#Research Can Be Fun at Paperback LA

So, all deadlines are converging here at Paperback LA— not a surprise. For both off-site editor (Susan LaTempa) and in-office publisher (Colleen Dunn Bates),  small-press publishing is  modern cottage industry– today’s post-post-Industrial Revolution, gig-economy version home-based weaving, cobbling and blacksmithing.

The common denominator is research. We’re prepping for the imminent publication of Paperback LA, Book 1.  We’re prepping for the LA Times Festival of Books (Booth 103). We’re editing contributions for Paperback LA, Book 2. And we’re on the hunt for pieces for Paperback LA, Book 3.

LA Herald
Los Angeles Herald, April 1905

 

For networking, fact-checking manuscripts or compiling reading lists,  we are constantly looking things up and making mental connections  in our sleep. Heads don’t explode, but wheels turn, or as  Boris Dralyuk, Executive Editor of the Los Angeles Review of Books says about a eureka research moment in this essay, gears tumble.

Here are some sources we’ve been fascinated by lately:

  • For detailed California plant history including info on dating the introduction of “wild” mustard to California by examining 1920s archeobotanic records of a study of 18th-century mission adobe bricks “melted” in buckets of water to see what was inside:  Richard Minnich’s book, California’s Fading Wildflowers: Lost Legacy and Biological Invasions.
  • For responsibly-reported local news, cultural discussion, interviews and taco-truck reviews, the LA Taco website, featuring pieces like this short but well-informed backgrounder, The Rise and Fall of Oscar Zeta Ocasta.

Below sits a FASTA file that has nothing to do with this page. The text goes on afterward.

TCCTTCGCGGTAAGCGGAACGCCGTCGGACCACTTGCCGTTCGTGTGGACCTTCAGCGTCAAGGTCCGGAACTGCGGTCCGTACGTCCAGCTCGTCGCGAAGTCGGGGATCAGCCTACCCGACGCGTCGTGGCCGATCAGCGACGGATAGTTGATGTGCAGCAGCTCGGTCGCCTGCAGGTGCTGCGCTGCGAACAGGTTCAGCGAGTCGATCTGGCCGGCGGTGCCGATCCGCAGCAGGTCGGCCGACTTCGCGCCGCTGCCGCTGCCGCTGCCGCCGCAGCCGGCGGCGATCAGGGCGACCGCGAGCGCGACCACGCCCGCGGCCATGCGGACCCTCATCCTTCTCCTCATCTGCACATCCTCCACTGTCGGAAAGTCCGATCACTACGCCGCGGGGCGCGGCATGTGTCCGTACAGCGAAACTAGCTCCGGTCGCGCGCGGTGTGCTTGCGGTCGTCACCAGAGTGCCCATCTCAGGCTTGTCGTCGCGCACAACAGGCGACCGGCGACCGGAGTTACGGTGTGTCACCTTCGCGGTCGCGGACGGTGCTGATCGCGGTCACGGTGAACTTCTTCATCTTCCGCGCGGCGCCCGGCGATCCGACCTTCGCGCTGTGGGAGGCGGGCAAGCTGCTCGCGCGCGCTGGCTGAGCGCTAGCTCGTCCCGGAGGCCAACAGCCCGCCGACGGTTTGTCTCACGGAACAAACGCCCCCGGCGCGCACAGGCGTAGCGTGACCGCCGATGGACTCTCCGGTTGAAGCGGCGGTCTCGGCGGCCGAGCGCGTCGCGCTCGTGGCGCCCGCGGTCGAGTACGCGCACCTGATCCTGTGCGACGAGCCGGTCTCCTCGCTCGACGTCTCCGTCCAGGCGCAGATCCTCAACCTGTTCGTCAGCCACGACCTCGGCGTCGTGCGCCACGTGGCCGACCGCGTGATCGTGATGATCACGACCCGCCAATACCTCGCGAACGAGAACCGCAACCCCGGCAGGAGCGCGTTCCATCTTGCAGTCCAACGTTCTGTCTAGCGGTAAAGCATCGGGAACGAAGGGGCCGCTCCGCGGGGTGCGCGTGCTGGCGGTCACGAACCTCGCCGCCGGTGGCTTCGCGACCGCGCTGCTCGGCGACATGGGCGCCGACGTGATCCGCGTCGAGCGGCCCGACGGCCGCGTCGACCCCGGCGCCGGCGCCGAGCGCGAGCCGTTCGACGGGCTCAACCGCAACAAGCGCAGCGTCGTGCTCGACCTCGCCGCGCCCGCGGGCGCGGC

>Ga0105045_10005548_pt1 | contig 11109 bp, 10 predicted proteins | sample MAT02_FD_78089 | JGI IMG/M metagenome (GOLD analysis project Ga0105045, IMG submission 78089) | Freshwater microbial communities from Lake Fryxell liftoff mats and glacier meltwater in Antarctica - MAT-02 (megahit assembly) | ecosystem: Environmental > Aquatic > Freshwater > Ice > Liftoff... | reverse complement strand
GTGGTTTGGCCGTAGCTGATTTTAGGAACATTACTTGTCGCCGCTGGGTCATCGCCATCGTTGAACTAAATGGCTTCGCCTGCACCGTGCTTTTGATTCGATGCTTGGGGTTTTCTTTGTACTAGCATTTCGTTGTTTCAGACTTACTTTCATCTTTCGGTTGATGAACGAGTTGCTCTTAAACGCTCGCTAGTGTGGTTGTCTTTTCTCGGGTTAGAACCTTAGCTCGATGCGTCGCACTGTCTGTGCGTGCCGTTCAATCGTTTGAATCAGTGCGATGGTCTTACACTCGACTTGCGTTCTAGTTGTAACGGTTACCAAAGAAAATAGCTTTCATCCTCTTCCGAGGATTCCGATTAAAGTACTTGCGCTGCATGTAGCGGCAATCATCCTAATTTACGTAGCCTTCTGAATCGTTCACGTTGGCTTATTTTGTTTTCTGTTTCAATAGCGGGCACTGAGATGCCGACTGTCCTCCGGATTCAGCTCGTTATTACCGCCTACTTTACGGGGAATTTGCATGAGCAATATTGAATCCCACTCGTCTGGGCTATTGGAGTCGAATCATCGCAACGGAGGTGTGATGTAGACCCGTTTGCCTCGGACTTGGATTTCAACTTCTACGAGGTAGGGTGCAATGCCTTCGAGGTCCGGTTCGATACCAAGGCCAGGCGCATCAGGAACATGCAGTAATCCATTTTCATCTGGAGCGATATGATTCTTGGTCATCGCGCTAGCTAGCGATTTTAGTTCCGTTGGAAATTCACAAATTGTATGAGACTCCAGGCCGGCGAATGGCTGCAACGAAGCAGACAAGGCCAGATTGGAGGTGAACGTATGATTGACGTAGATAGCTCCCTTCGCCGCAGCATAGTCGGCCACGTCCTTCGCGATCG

• For interviews and essays on California that cut across category and subject lines, there’s Boom California, a free refereed online publication that features work by academics, journalists, writers, photographers, artists, and students presented in a “public facing” manner. That turns out to mean you’ll find pieces like this riveting Q & A with Tin Nguyen, a former gang member and current college student, serving a life sentence at LA County Prison, Lancaster.
  • With more than a thousand FB followers, the California Digital Newspaper Collection isn’t an unknown resource, but it’s an addictive one. Search for “avocado” and you’ll have about 29,000 choices of articles, ads and illustrations— including the June 13, 1921 piece in the Los Angeles Herald headlined “Avocados Arrive From Taft Ranch” or the Palos Verdes Peninsula News piece from October 7, 1938 listing the crops of which California was the nations’ leading producer including figs, plums, prunes, walnuts, cantaloupes, carrots, cauliflower peaches and avocados
  • For explorations, adventures and maps, check out writer Eric Brightwell’s site. In 10 years, he explored and wrote about 100 communities for his California’s Fool’s Gold series. His report with photos and map of Terminal Island today helped our understanding of the details described in a story about the 30s-40s era Japanese American fishing community there.

 


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